The best way that we were able to do it was by hiring better, more qualified leaders. You almost hate to say that and put it in writing, but we improved the talent. We worked on talent management, upgrading our personnel. By having new leadership and new ideas, we changed the way we did things. This really helped us scale the business a little bit more than what we had done in the past.
ME: I see this a lot where there’s growth, and then it’s a different skillset or a different level of leadership that you’ll need to take you to the next levels of growth for the company. Is there a way to manage that transition?
We ran into this issue quite a bit. We had a lot of people that were great managers when the business was $40M in sales before I started. But when it became $400M, they just didn’t fit, and they had to be reassigned, or else they had to go. A number of them had to go. I wanted to know who the up and comers were, the average players, etc. So we implemented a talent management system and used four categories, A, B, C, and D. A’s are your real good superstar players. B’s are your high potentials that could become A’s. C’s punch the clock every day. And then your D’s, really you need to move on from them.
We instituted this talent management process five years ago, and it has become a way of life here. We can go to each of our division managers, and they know where everybody stands, what the process is going to be. So I think implementing a formal talent review process really helped us.
Lesson #2: Constraining the number of strategic objectives is essential to executing successfully.
Constraining strategic objectives is a core tenet of my Fulfilling Strategy process. Strategic “change the business” objectives require much more from your organization than “run the business” projects, and being disciplined about which ones to pursue will be critical to successful execution.
It’s difficult to say “no” to the many good ideas that come along, but when you say “yes” to too many objectives/projects, you are saying “no” to exceptional results.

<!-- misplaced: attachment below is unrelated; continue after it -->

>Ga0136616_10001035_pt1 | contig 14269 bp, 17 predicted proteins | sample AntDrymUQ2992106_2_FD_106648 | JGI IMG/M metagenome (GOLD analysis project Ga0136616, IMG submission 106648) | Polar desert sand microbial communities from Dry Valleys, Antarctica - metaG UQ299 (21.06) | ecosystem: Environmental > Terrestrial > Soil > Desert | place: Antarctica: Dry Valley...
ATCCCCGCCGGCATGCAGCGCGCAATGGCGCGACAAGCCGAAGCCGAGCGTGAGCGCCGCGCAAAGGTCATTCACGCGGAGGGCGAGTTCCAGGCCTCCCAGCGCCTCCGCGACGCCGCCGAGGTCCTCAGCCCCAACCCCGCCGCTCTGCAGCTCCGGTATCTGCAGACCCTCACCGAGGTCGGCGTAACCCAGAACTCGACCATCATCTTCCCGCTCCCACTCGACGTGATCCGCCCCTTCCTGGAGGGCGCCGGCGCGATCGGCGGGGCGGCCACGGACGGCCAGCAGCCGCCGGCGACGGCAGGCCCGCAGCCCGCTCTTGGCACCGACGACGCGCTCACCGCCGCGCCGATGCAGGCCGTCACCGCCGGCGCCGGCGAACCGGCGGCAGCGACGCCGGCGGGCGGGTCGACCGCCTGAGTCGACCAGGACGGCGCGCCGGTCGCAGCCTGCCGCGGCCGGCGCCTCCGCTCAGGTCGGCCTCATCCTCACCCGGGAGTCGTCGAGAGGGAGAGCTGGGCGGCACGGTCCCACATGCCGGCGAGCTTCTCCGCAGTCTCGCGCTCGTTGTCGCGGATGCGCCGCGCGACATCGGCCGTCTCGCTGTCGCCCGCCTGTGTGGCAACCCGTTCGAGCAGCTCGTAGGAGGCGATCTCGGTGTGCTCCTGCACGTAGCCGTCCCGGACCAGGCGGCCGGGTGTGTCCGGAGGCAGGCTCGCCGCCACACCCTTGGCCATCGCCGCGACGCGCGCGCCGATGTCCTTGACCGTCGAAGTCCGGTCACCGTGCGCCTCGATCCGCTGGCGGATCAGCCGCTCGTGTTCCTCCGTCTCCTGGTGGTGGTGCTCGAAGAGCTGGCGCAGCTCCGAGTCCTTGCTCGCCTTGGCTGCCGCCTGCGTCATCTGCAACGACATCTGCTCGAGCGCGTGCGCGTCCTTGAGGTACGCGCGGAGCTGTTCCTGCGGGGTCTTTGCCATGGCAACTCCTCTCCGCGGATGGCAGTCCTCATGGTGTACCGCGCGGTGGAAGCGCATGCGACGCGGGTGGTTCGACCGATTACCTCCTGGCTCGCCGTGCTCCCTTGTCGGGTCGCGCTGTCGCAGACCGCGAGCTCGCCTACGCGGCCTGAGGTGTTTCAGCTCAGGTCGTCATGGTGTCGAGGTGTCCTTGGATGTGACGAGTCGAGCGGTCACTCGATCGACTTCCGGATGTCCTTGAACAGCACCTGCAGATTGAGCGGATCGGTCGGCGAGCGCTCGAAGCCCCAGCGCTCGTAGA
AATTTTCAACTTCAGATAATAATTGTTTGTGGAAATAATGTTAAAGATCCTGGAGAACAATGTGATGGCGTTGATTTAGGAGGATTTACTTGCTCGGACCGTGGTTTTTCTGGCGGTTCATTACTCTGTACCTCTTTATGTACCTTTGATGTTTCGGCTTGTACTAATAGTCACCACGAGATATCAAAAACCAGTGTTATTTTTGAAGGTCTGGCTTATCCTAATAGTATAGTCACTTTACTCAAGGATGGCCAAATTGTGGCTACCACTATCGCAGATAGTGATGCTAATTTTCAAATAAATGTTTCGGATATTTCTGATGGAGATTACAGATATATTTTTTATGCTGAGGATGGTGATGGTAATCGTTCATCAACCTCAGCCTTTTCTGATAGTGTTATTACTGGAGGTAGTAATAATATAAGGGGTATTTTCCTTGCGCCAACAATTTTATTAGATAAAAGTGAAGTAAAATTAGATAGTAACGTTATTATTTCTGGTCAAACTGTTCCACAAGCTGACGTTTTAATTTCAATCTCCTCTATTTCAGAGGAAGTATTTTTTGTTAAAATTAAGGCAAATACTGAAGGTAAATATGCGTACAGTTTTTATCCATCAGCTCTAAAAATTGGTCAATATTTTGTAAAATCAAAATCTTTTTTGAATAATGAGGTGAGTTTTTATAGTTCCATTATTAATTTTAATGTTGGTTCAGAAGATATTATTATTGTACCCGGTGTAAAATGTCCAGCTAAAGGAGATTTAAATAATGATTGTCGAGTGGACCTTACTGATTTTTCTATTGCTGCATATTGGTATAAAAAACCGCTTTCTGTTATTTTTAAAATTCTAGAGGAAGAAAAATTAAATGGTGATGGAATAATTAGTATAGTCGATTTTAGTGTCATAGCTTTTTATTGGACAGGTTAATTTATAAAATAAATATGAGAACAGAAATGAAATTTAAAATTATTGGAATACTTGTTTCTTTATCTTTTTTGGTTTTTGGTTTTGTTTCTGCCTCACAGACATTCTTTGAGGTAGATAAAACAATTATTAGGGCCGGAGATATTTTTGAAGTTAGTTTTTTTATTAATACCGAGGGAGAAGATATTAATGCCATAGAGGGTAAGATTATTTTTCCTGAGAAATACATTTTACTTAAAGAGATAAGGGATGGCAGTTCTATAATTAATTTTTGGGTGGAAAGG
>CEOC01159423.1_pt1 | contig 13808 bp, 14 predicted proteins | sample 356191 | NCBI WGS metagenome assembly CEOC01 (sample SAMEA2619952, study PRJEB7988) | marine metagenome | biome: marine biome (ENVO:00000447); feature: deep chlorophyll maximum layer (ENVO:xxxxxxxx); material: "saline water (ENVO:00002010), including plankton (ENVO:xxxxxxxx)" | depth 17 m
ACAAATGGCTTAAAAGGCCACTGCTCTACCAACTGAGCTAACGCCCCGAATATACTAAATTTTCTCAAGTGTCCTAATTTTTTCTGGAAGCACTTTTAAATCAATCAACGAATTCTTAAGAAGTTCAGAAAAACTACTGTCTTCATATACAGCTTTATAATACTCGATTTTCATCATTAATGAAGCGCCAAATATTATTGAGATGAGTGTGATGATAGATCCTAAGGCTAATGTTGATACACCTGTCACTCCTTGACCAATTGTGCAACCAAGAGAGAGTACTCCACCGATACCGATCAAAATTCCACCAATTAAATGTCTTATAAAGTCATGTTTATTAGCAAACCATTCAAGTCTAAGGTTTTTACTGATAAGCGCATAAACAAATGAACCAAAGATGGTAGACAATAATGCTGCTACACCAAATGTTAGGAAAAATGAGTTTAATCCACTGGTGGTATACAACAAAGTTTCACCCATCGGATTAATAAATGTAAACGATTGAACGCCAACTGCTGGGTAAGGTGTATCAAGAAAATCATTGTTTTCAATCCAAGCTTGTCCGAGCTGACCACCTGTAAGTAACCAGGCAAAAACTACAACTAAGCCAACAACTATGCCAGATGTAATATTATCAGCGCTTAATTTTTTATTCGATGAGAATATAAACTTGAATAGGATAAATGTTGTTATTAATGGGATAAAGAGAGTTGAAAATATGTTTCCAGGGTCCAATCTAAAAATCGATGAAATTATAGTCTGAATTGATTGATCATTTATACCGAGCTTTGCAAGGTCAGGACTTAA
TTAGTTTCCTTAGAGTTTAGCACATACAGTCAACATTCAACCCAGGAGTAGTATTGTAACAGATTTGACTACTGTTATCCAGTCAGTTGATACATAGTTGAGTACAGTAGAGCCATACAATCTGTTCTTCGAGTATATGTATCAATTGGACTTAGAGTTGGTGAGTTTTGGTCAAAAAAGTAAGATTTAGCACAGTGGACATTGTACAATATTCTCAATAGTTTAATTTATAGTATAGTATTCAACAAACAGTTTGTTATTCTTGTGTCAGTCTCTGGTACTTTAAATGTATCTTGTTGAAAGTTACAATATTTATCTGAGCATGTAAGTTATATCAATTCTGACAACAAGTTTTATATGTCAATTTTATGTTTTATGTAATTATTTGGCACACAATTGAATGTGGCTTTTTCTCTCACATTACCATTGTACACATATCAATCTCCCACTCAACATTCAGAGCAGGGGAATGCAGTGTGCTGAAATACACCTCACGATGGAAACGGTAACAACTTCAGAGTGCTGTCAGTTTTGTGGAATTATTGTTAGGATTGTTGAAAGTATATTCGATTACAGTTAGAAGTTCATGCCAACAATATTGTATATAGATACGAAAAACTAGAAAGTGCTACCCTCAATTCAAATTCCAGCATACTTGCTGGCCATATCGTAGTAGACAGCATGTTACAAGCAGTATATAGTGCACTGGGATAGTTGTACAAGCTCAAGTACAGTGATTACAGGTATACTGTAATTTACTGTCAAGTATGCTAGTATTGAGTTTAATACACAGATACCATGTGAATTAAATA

Craig understood the importance of focus and instilled that discipline in his team to create extraordinary results. Here’s how his team constrained the number of strategic objectives.
ME: So you said that you use the strategic plan for the basis of allocating resources. How did you have the discipline to say no to those opportunistic things that come along?
Great question. We had all kinds of opportunistic type hires for the most part. And we really had to prioritize them. One thing that I’m a huge believer in is the bottom line’s got to grow faster than the top line. We want to increase our earnings from operations faster than we’re growing sales. We just don’t want a bunch of empty calories.
We sorted out what was most important. What lines of business are we going to get into? We knew that we would lose customers if we didn’t expand nationally or geographically. And one of the first things we did was plan out what locations we had to be in outside of the upper Midwest.
ME: So you picked where you would focus, and then everything went through that filter.
Yes, absolutely. Now, we had opportunities to hire people in the Northeast. We had opportunities to acquire businesses. We always put them to the side and said, “We could do things greenfield versus buying a business.” We took the risk off the table, so all this has been organic growth, which has made it even better.
ME: That makes a lot of sense. How do you know if you have too many strategic initiatives? Is there a way to find that out sooner than later?
Yeah. When we have too much stuff on the table, and things don’t get done, that’s when it’s a killer. And I like the idea of trying to limit any initiatives to maybe four or five per year and really focus on those four or five.